|Fleshpress have composed one of the most interesting new take on an old
|Fleshpress have been very busy recently, releasing two complementary EPs
in the last 12 months, and one of them is No Return. The psychedelic yet
nightmarish coverart is a perfect representation of what you'll get inside. The
first thing that strikes is the Black Metal atmosphere that creeps all along the
nearly 23 minutes of this EP. You have to wonder how much of it can be credited
to the band’s drummer, Mikko Aspa (known for his participation in Stabat
Mater, Deathspell Omega, Clandestine Blaze and Satanic
Warmaster). The way he handles the drumming parts - as well as the clever
use he does of his bass - does a lot to create something... different. Yet,
don't be mistaken: it's still pure Fleshpress as you'll quickly realize
when you'll get crushed by the first über-massive guitar riff and the demoniac
The first track is close to the specific kind of Black Metal that has been developed in Finland, and whose roots lie in infamous French bands like Seigneur Voland. The little melodic guitar parts, the shrieks, the hateful faster section at the end of the track... Fleshpress are still Sludge at heart, but there is now more in it: a renewed darkness creeping its way and gnawing from the inside. And it's good, as that mix of pure Black Sabbath-infused Sludge and cold Black Metal brings shivers down your spine; of pleasure or dread, only you can tell.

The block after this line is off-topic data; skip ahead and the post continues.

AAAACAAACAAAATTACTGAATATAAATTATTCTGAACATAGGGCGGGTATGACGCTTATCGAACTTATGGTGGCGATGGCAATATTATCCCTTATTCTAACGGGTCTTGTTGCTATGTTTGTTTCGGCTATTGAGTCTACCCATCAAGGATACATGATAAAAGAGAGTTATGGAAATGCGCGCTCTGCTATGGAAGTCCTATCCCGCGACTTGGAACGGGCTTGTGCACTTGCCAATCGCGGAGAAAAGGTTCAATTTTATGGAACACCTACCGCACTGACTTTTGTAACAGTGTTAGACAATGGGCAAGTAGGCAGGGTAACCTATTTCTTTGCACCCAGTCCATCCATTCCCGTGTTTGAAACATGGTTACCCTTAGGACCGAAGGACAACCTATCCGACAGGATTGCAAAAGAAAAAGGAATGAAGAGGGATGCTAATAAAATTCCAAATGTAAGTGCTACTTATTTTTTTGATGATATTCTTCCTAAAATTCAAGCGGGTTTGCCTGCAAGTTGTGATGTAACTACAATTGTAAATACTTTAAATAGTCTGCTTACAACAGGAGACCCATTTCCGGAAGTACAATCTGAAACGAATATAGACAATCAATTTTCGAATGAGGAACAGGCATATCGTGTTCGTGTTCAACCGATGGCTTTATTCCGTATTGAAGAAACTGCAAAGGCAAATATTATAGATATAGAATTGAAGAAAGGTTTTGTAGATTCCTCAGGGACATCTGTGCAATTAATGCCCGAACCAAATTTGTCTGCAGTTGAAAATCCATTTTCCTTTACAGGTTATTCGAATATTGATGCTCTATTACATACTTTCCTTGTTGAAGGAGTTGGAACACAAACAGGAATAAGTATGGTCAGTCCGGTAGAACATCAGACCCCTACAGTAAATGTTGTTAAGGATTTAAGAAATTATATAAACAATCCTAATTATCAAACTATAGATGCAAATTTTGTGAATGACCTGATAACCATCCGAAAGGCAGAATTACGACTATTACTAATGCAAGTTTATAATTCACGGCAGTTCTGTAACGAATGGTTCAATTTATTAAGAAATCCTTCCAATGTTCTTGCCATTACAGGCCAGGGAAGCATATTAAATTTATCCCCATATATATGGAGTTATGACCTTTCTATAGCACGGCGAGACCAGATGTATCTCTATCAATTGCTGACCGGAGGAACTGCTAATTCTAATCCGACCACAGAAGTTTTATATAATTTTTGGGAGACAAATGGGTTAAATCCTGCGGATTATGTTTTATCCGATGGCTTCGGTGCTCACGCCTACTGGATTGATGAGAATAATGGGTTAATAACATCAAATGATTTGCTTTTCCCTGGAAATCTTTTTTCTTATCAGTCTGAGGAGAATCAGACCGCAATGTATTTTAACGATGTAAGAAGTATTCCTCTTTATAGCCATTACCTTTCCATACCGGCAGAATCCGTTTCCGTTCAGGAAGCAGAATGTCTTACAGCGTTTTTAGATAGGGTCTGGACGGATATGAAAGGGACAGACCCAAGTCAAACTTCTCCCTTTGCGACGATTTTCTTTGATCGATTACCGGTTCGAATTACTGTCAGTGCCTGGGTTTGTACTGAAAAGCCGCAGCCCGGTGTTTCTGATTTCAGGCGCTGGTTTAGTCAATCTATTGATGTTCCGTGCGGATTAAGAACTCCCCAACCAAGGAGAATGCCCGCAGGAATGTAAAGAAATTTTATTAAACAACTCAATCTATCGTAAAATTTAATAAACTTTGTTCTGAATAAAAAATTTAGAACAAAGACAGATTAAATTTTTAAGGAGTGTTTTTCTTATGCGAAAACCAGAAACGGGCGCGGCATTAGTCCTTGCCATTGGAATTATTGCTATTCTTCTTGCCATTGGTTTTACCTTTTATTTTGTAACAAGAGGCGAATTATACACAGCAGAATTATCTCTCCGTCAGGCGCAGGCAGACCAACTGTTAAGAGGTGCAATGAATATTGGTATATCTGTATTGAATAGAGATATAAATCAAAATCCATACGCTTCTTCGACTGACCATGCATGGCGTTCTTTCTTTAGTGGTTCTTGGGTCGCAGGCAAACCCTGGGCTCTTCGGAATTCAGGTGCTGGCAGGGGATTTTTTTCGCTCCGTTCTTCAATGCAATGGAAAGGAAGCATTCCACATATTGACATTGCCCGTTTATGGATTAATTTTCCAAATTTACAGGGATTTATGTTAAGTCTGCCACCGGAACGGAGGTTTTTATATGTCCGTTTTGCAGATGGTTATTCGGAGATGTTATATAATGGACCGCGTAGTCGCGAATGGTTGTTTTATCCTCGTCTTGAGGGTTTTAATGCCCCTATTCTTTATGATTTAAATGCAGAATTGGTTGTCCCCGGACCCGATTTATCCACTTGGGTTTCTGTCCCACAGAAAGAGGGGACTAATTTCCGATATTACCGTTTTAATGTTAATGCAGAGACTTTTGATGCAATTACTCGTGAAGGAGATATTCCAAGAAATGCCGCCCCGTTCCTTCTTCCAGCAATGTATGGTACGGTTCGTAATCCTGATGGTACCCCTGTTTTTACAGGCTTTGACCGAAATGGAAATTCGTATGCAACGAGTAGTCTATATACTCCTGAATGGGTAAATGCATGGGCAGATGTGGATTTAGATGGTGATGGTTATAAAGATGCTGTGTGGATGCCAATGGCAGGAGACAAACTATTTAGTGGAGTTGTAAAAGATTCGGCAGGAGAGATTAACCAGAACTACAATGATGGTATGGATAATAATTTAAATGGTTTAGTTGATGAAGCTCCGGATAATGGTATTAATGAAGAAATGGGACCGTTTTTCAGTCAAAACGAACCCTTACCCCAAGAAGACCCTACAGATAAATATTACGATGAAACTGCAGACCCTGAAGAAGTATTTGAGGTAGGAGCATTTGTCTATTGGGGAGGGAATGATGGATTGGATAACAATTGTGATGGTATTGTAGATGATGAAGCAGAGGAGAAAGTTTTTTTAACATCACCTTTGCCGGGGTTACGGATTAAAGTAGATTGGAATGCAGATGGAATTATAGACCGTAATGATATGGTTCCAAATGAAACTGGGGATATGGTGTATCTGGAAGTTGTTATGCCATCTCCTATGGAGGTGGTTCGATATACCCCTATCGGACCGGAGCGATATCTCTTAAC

Talking about the Birmingham Four, their influence is even more prominent in the second track, introduced by one of those fat bass lines that Geezer is known for. Only that the atmosphere becomes less heavy, more at rest. Think about ‘Laguna Sunrise’ played by Eyehategod, and you'll be close to what it sounds like. This track is awesome, yet, like the previous one, very different from what I've been accustomed to with Fleshpress. There is still a very heavy groove, but it gives you the feeling of watching a city left in ruins after some major disaster. A sense of quiet and dread, the fear of what could come next, of calm yet impending doom.
The interaction between every instrument is perfect, creating each time something completely different but instantly recognizable. Together with the ’Rebuild/Crumble’ EP (which is supposed to be listened first, before this one), it leads to the creation of one of the most interesting new take on an old genre and something to be looked for and cherished by any Sludge fan planning to sail on some new murky waters.
Duration : Approx. 22 minutes
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